Alfred Capel-Cure – Pioneer Of Early Tipperary Photography.

On this Sunday evening, August 29th 2021, with almost all of us whinging and moaning about having to cocoon within our warm, comfortable homes; with our fully stocked refrigerator; our arses firmly planted on soft couches; watching repeats of “Love Island” on our 50 inch big screen TV’s; that bottle of Dry Sauvignon Blanc cooling in the icebox and the Crottin de Chavignol, waiting to be consumed on our cheese boards; then watch this slide show immediately hereunder and thank our God, whom ever we conceive Him to be, for having been given birth during this current generation.

Note: The images contained in this slide show, hereunder, were photographed between the years 1852 and 1856. They show, as well as the dereliction, the filth, hunger and poverty then being experienced by Tipperary local, landless inhabitants, in a God forsaken country, under British rule, just four to five years after the Great Famine (1845-1849) here in Ireland.

The man responsible for the images in the slide show above, you may have gathered, was photographer, Colonel Alfred Capel-Cure, an English soldier and a pioneer of early photography.
He was born on December 8th 1826 and died 70 years later, on July 29th 1896, the second son to parents Alfred Capel-Cure (High Sheriff of Essex), and Frederica Cure (Nee Cheney). He had at least three brothers named as Robert Capel-Cure; Reverend Edward Capel-Cure, M.A.; Reverend Laurence George Capel-Cure, and two sisters Rosamund Harriet Cure and Emmeline Cure. There possibly may have been two further children in the family unit, bringing the number of children in total to eight.

The family motto was: “Fais que doit arrive que pourra”, loosely translated from the French, “Do your duty, come what may”. We know little about him, but the limited information available is gathered together hereunder.

Alfred Capel-Cure joined the British army at the age of 18 years, rising through the ranks in active service to the level of Major in 1855. He served here in Ireland almost 150 years ago; having been possibly stationed in army barracks at Athlone, Co. Westmeath, Roscrea and Templemore, Co. Tipperary,
Capel-Cure was commissioned into the 55th Foot, but later transferred to the Grenadier Guards. He would be promoted a Brevet Lieutenant-Colonel in 1858 and Colonel in 1863.

Note: A ‘Brevet’ rank was an honorary promotion given to an officer (or occasionally, an enlisted man) in recognition of gallant conduct or other meritorious service, but may not have conferred the authority, precedence, or even the pay of the real true rank.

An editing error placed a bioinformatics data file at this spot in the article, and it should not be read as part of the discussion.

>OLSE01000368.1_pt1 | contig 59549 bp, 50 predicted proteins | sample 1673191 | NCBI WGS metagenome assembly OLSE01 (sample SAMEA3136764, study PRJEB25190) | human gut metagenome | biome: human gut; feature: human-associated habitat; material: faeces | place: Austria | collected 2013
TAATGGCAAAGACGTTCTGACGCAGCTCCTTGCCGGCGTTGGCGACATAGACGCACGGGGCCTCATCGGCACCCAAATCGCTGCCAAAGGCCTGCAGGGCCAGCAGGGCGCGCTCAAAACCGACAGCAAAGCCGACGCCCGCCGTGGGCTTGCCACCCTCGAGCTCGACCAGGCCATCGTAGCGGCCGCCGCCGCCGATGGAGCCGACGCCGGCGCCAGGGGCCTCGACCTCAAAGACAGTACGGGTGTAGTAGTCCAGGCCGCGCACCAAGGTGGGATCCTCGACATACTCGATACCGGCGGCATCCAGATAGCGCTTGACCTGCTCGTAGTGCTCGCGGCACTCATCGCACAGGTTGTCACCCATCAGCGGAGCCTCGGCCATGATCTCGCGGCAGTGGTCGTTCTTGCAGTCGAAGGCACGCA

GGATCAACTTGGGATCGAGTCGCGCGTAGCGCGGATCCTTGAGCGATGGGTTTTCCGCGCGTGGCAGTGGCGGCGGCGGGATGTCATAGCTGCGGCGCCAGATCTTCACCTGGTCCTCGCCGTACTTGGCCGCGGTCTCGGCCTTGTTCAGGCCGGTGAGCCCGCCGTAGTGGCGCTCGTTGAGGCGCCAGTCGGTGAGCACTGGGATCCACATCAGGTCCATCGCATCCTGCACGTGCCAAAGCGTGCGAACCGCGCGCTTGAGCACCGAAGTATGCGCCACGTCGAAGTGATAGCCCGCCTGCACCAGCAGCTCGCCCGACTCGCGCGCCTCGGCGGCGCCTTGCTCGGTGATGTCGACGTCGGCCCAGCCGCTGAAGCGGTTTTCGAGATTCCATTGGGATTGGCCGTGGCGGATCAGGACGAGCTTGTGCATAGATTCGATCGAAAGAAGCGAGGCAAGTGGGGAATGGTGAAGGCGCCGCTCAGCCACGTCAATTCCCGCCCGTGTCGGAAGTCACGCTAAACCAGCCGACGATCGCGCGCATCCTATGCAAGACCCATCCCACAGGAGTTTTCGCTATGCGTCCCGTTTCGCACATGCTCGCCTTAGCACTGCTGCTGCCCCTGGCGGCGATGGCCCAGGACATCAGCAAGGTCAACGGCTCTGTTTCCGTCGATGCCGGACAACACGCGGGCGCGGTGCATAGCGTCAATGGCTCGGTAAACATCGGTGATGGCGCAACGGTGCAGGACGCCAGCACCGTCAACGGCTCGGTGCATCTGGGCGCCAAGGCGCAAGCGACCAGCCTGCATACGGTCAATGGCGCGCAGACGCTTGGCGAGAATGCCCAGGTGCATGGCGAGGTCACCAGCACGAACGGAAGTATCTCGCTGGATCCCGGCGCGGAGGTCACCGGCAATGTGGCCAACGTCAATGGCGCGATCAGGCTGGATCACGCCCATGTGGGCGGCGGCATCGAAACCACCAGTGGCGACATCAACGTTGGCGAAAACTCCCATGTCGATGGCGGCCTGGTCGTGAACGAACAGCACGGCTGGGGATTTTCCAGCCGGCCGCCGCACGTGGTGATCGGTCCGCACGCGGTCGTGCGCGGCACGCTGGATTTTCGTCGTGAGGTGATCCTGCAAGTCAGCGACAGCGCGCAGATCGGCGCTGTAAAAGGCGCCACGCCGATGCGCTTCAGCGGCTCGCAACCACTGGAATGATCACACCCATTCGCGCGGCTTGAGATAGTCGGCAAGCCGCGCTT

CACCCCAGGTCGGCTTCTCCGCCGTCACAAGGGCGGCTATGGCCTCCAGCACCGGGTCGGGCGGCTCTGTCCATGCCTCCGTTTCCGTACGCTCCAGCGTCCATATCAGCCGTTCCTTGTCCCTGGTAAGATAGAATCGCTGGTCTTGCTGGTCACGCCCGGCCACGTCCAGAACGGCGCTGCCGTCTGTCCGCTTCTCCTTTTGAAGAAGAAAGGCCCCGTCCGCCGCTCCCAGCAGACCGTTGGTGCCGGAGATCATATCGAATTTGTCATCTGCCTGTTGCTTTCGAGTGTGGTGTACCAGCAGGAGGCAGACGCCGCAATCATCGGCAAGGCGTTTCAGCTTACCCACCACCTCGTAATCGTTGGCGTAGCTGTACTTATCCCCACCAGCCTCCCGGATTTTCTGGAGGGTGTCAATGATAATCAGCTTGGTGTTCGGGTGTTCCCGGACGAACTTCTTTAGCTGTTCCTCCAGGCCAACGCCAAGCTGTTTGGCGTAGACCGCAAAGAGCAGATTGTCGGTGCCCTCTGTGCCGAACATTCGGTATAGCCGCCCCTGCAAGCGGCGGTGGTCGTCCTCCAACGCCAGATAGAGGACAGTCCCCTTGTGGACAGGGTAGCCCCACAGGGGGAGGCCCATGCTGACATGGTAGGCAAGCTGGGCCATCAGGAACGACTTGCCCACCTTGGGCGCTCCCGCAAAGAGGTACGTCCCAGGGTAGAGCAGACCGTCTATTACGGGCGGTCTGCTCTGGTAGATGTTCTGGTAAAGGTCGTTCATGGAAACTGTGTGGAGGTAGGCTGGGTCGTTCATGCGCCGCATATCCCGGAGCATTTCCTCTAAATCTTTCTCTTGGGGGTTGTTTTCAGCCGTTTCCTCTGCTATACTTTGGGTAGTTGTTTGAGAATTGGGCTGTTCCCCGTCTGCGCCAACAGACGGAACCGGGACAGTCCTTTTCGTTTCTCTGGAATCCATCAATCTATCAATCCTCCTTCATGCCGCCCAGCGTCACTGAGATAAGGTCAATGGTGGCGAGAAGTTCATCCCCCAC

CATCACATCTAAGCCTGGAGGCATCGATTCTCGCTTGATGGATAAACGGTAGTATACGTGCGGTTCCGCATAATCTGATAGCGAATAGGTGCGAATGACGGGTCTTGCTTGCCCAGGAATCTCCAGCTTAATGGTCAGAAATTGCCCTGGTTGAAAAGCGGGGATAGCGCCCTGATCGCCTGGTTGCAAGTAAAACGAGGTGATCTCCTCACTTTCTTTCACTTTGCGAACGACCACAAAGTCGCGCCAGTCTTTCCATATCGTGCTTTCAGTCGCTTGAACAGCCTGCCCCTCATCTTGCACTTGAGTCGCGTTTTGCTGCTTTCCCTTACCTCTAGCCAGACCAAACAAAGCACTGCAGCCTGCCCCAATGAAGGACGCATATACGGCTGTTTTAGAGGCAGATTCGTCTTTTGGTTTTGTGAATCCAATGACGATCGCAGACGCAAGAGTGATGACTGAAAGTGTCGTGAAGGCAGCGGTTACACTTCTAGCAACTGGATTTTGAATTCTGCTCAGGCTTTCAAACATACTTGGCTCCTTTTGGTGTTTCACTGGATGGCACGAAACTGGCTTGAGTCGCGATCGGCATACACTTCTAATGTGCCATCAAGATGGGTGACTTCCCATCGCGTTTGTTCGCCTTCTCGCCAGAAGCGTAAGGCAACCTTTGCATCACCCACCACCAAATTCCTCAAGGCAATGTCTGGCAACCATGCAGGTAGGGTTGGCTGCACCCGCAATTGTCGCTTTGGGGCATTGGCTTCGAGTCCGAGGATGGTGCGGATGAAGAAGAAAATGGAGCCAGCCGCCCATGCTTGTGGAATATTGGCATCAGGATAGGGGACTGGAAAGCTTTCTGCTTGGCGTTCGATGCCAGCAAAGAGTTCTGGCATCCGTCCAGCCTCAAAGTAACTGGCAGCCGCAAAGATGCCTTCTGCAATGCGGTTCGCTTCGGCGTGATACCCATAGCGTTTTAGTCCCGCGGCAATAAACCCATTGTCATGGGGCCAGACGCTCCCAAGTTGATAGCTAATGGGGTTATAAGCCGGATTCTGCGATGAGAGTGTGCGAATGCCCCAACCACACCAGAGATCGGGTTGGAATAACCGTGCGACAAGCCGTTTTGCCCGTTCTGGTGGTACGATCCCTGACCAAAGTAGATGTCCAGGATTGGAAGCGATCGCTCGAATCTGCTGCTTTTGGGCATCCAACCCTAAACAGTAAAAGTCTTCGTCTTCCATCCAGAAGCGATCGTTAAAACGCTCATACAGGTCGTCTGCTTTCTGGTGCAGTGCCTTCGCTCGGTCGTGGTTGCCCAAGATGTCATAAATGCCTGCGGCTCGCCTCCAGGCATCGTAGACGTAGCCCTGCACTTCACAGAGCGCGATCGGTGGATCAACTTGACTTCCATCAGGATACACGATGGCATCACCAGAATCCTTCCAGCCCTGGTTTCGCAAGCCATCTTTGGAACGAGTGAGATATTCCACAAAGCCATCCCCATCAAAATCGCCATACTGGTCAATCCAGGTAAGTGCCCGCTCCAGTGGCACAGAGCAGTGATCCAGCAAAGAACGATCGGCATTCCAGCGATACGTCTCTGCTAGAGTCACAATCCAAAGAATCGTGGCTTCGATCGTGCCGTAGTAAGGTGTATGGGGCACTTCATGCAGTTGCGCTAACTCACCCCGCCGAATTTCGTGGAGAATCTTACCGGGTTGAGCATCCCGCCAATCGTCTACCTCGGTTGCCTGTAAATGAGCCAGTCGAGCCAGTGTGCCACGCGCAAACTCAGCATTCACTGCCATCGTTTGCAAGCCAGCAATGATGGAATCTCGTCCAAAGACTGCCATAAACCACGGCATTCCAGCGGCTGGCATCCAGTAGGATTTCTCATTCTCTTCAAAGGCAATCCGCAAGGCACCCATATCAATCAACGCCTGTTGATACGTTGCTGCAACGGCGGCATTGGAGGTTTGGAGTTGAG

Firstly, we need to remember that the world’s first photograph made; using a camera, was taken in 1826 by Joseph Nicéphore Ni épce. That photograph was taken from the upstairs windows of Niépce’s own estate, in the Burgundy region of France.

Alfred Capel-Cure was first introduced to photography by his uncle, latter the watercolour painter and photographer Robert Henry Cheney. In 1852 he started taking photographs in his own right, emerging as a distinct talent from among the first generation of amateur photographers.

His early photographs are calotypes, a process invented by William Henry Fox Talbot. This less sharp process used a paper negative to make a print, thus making it possible to turn out multiple copies.

While many of the landed gentry in the early to mid-1800’s became involved in this new art of photography, [The word ‘photograph’ derives from the Greek word ‘photo’, meaning light and ‘graph’, meaning to draw, hence ‘drawing with light’] the photographs produced by them rarely contained images of the labouring, working classes.

Alfred Capel-Cure through his photography, made studies of everything; his beloved dogs “Pharaoh”, “Jet” and “Peter” (1854-1860), still life images, trees, horses, castles, antiquities, army recruits (including those later killed in battle), landscapes, his country houses at Blake Hall and Badger Hall, churches, cathedrals and abbeys, historic ruins, his family, visiting gentry, and portraits of those regarded as lower class individuals.

Back in the early days of photography exposure was down to light levels and sensitivity of the medium used to capture the image, be it a glass plate or treated paper. For this reason in those days subject matter had to keep still, while having their photo taken, resulting in the reason that few if any persons are seen to smile in old photographs, due to the length of each exposure.

After leaving Templemore, Alfred Capel-Cure served in the Crimean War and was wounded at Redan, in a fight between his own British force and a Russia force, on September 8th 1855. Same battle ground was part of the Siege of Sevastopol, the fall of which would lead to Russian defeat in that same war.

His last photo appears to date as 1860 and it is believed he simply quit photography, coinciding with the same time his aging uncle also abandoned the art.

A plaque on the wall of Badger Church, states that, “He succeeded his Uncle Edward Cheney at Badger Hall and for many years devoted himself to the welfare of his tenants, his neighbours and those dependent upon him.”

In 1867, Alfred Capel-Cure bought himself out of the army, as was permitted in the latter half of the 1800’s, at no little cost to himself.

Twenty Nine years later, aged 70 years, Alfred Capel-Cure died on July 29th, 1896, in an accidental explosion, while attempting to dynamite tree roots in his park at Badger Hall.


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